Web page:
Kyoto Restaurant Guide


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Welcome to the Kyoto Food Page, a guide to help you explore the city's many fine restaurants and food markets. We'll also look at some of the specialties of Kyoto cuisine - tofu, kaiseki and vegetarian shojin-ryori - and show you where to sample them.

The guide is also available on mobile phones in Japan, and it features a GPS-based mobile restaurant locator to find the nearest restaurants to wherever you're standing.

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Regional Specialties

From endless tofu variations and gorgeous vegetables to elegant kaiseki service and shojin-ryori (vegetarian temple cuisine), Kyoto has a unique culinary tradition.
Where to try out Kyoto's famous specialty cuisines - tofu, kaiseki and vegetarian shojin-ryori.
From takoyaki and okonomiyaki to Kobe beef, here's where you can find some more local Kansai dishes.
Where to find local dishes like cha-gayu - rice flavored with green tea and seasonal vegetables - and Nara-style pickles.
Just two hours and ten minutes north of Kyoto station, Kanazawa has its own unique cuisine and plenty of interesting sights to see.

Restaurant Search

Kyoto quick restaurant search
Enter cuisine, location, and/or partial or full restaurant name. Ex: kyoto italian [More]

Food Markets

An introduction to central Kyoto's sprawling food market and the people who shop there
From rice crackers and spices to soy-milk doughnuts - where to go for delicacies in Kyoto's market
Pastries and sake, miso paste and fishcakes, from one of Kyoto's most luxurious department store food floors
Pickles, yuba (tofu skin) and other Kyoto food specialties at this food-floor basement inside Kyoto station

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Great grilled chicken, smoked dishes and craft beer are the specialties at this late-night, fourth-floor-walkup in the shadow of Daimaru department store.

The menu offers two dozen or so Japanese microbrews by the bottle, and around the same number of Belgian beers; there are also shochu and sake options if you're so inclined. [Restaurant data and map]

Yaoya no Nikai: Kyoto Karasuma
Kyoto is well known for its beautiful vegetables, and Kanematsu is known as the gourmet greengrocer in Kyoto's central Nishiki Market, supplying many of the finest restaurants in the nearby Gion district.

In 2000 Kanematsu decided to open a little restaurant of their own, occupying a few small rooms above the shop. Called simply "Yaoya no Nikai" (the "Second Floor of the Vegetable Shop"), they serve a lovely vegetable-centered lunch every day from 11am until they run out of food.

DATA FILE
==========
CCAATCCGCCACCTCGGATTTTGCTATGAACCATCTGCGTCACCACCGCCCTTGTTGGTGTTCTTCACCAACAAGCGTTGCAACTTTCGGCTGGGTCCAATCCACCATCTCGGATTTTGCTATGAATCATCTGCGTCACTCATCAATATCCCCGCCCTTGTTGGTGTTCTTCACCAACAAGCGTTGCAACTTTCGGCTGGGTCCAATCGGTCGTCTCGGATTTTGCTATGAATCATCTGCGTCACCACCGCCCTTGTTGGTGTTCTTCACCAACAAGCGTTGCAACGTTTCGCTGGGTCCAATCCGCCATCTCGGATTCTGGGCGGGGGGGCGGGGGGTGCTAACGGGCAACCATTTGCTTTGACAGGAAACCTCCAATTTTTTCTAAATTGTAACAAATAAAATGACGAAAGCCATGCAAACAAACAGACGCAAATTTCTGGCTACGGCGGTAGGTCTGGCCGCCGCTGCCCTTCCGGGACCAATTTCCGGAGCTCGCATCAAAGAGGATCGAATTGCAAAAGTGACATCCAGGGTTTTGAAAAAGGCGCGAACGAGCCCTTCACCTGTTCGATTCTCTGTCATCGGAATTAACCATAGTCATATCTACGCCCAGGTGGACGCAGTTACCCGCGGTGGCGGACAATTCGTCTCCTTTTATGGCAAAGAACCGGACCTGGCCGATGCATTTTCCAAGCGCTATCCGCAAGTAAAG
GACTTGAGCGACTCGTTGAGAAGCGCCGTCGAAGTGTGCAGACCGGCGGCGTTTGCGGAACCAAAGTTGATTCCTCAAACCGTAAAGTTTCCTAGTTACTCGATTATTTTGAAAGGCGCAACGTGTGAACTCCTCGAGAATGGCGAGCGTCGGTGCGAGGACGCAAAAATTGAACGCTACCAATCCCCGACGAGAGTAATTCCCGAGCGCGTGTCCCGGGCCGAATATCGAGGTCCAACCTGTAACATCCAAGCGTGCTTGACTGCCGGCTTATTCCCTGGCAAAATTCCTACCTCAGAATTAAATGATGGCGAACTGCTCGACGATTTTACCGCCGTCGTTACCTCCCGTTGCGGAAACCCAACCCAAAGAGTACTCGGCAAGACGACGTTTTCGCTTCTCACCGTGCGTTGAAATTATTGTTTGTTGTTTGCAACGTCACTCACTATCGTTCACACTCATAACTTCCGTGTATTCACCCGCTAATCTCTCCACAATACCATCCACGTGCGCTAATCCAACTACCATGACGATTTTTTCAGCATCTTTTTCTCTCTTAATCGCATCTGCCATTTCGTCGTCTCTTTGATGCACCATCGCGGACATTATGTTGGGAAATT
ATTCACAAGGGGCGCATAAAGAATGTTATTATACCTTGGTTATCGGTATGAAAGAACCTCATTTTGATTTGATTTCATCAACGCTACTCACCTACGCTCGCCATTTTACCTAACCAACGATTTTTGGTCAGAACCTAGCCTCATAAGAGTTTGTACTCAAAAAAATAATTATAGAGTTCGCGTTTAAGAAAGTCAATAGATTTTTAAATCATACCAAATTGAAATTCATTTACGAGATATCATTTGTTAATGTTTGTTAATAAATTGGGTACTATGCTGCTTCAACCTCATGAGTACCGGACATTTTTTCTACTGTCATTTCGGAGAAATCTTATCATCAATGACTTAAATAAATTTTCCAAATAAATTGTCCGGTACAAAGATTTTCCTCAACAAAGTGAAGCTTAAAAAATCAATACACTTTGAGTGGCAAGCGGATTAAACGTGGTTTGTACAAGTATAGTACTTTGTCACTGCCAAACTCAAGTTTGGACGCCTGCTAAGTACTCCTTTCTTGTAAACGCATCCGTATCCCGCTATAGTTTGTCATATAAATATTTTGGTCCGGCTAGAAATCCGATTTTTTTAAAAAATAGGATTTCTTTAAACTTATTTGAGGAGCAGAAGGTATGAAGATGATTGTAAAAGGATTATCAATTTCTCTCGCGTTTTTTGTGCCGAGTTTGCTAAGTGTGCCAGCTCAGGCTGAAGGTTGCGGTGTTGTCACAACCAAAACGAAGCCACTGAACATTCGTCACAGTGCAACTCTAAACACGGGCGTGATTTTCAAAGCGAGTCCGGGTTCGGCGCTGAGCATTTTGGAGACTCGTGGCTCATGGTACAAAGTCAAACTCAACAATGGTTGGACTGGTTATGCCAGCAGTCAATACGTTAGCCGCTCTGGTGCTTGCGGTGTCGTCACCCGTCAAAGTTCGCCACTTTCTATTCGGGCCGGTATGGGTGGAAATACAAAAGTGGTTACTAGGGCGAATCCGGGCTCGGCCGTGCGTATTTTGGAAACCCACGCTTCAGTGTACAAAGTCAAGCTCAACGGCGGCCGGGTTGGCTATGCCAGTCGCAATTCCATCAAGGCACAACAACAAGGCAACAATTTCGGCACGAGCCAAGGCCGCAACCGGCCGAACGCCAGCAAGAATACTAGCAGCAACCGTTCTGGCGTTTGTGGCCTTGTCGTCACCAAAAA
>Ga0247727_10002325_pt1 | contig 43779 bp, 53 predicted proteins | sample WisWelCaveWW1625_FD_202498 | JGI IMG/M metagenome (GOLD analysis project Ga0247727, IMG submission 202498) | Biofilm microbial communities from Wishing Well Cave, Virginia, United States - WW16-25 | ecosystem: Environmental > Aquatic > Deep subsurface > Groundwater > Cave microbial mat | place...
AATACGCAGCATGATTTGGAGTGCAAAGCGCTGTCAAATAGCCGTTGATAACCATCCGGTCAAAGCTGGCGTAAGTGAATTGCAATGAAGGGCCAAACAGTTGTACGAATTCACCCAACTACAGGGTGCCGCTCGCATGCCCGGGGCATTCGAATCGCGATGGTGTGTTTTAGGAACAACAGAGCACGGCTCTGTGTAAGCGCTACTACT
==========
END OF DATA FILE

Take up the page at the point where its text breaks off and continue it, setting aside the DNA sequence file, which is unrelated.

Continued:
[Show more]

Girogiro Hitoshina
We're not sure whether to call it casual modern kaiseki or creative Kyoto cuisine, but the food here is exquisite in both flavor and presentation.

The nine-course menu follows a traditional kaiseki sequence of preparation styles, and as each dish arrives the waiter provides detailed explanations of the many seasonal ingredients incorporated therein, right down to the origins of the miso paste and seasonings.

The prix-fixe menu (the only choice at dinnertime) is an incredible bargain at just Y4000. [Restaurant data and map]

Kyoto Ramen Alley
If you don't have time to travel the length and breadth of Japan, here at least is your chance to try some of the best ramen from around the country.

Seven well-chosen shops serve ramen in various regional styles, from Sapporo to Kumamoto. There are also little stands selling roast chestnuts, soft ice cream and takoyaki. [Restaurant data and map]

Owariya Honke
This legendary soba shop first opened for business in 1465.

A nice introduction to the menu is the Hourai soba with eight toppings, including shrimp tempura, mushrooms, leeks and sliced egg; it's served with Kyoto-style hors d'oeuvres as a set meal for Y2940. Regular noodle dishes start at Y735. [Restaurant data and map]

Yufuna: Kyoto Karasuma
From the entrance, this unpretentious little basement shop looks like an ordinary after-work hangout, with a solid wooden counter lined with sake and shochu bottles and a blackboard announcing the daily specials. Yufuna is surprisingly spacious inside though, with several other dining spaces beyond the front counter - all cozy and attractively decorated. Wherever you happen to sit, you'll get great Kyoto home-style cooking - small, tasty dishes made from the finest seasonal ingredients - plus a small but impressive selection of local sake to wash it down. [Show more]

Inaseya: Kyoto
Chicken sukiyaki is the specialty of the house here, and they use only the very best free-range birds - slightly chewy and very flavorful - in all their dishes. Sit in the zashiki room overlooking the beautiful traditional garden and choose from one of the three sukiyaki-centered full-course menus, priced at Y4200, Y5250 and Y7350.

If you're more daring (and speak Japanese), you can chat with the staff at the counter and ask for recommendations from their excellent sake list, and explore the wide range of delicacies - including raw chicken livers! (They were better than we expected.) No English spoken. [Restaurant data]


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